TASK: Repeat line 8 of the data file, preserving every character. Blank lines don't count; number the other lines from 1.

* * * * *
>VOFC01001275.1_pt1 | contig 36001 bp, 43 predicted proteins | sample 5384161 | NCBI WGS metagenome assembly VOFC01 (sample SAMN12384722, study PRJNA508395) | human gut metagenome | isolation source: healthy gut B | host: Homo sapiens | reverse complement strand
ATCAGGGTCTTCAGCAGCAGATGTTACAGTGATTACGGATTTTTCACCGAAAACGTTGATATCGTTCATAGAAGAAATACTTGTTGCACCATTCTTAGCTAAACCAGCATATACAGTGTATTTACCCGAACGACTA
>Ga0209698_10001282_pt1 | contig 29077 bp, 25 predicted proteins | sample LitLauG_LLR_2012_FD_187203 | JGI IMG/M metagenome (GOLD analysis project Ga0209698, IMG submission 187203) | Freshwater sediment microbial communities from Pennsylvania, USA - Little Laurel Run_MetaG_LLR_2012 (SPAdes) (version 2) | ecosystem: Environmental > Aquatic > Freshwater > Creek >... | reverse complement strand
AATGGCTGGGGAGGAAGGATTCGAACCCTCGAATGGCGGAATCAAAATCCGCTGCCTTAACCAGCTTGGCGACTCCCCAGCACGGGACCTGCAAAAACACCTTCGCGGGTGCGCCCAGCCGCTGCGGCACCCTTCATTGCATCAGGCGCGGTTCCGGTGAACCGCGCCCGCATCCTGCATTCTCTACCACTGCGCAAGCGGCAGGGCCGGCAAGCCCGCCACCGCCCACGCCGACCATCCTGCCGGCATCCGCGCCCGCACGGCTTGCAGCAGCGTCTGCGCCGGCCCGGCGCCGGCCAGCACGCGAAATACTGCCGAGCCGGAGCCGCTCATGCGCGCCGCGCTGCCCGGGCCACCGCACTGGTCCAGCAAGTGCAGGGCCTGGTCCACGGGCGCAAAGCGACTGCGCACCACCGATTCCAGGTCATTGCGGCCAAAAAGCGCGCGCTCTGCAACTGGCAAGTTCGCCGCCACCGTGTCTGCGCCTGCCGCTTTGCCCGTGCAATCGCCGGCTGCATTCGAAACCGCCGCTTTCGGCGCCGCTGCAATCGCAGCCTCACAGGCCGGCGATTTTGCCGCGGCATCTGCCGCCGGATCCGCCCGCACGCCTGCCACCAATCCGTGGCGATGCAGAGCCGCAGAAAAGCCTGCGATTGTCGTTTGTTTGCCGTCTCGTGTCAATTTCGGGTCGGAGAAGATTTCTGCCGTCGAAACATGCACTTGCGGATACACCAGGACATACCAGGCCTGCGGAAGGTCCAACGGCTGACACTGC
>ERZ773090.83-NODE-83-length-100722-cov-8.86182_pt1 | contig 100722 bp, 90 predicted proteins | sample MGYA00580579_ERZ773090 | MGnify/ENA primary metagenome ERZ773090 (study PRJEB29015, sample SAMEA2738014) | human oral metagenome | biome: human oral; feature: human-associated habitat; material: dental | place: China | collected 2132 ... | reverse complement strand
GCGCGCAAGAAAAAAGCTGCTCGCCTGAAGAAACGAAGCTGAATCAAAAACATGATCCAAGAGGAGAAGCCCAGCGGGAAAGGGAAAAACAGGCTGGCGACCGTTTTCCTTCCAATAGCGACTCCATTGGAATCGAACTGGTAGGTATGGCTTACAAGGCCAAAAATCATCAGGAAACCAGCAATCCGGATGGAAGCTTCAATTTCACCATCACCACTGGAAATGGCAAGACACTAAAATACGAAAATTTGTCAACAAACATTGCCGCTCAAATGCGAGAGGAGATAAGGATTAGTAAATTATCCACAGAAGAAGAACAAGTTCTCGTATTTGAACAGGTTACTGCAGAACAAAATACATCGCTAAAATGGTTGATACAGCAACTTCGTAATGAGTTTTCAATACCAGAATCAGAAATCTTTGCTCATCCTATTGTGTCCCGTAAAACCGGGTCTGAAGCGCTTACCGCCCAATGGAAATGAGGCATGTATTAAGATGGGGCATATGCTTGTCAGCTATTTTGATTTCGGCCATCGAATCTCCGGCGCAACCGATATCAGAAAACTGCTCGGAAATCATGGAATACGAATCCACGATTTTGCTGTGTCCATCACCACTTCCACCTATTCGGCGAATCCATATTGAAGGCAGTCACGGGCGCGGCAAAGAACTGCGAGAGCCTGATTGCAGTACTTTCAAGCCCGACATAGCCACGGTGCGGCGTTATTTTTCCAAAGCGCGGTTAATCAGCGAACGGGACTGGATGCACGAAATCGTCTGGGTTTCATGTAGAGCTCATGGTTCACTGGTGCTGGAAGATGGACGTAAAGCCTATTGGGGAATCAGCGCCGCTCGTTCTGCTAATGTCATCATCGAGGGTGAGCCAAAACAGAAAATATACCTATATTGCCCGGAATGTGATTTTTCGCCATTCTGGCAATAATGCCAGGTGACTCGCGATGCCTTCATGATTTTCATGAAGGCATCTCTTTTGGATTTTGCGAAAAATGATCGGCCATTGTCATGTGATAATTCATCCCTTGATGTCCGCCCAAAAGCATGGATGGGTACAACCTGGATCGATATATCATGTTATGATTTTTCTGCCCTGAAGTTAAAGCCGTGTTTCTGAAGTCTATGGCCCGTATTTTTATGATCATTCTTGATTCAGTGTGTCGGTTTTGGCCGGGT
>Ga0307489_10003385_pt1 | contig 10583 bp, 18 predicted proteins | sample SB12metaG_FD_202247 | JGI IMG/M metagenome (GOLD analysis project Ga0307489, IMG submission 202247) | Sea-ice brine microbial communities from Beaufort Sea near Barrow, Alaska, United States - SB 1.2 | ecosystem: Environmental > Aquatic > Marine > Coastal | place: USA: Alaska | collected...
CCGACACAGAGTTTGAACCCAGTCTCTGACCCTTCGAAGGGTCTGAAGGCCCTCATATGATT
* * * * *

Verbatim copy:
CCGACACAGAGTTTGAACCCAGTCTCTGACCCTTCGAAGGGTCTGAAGGCCCTCATATGATT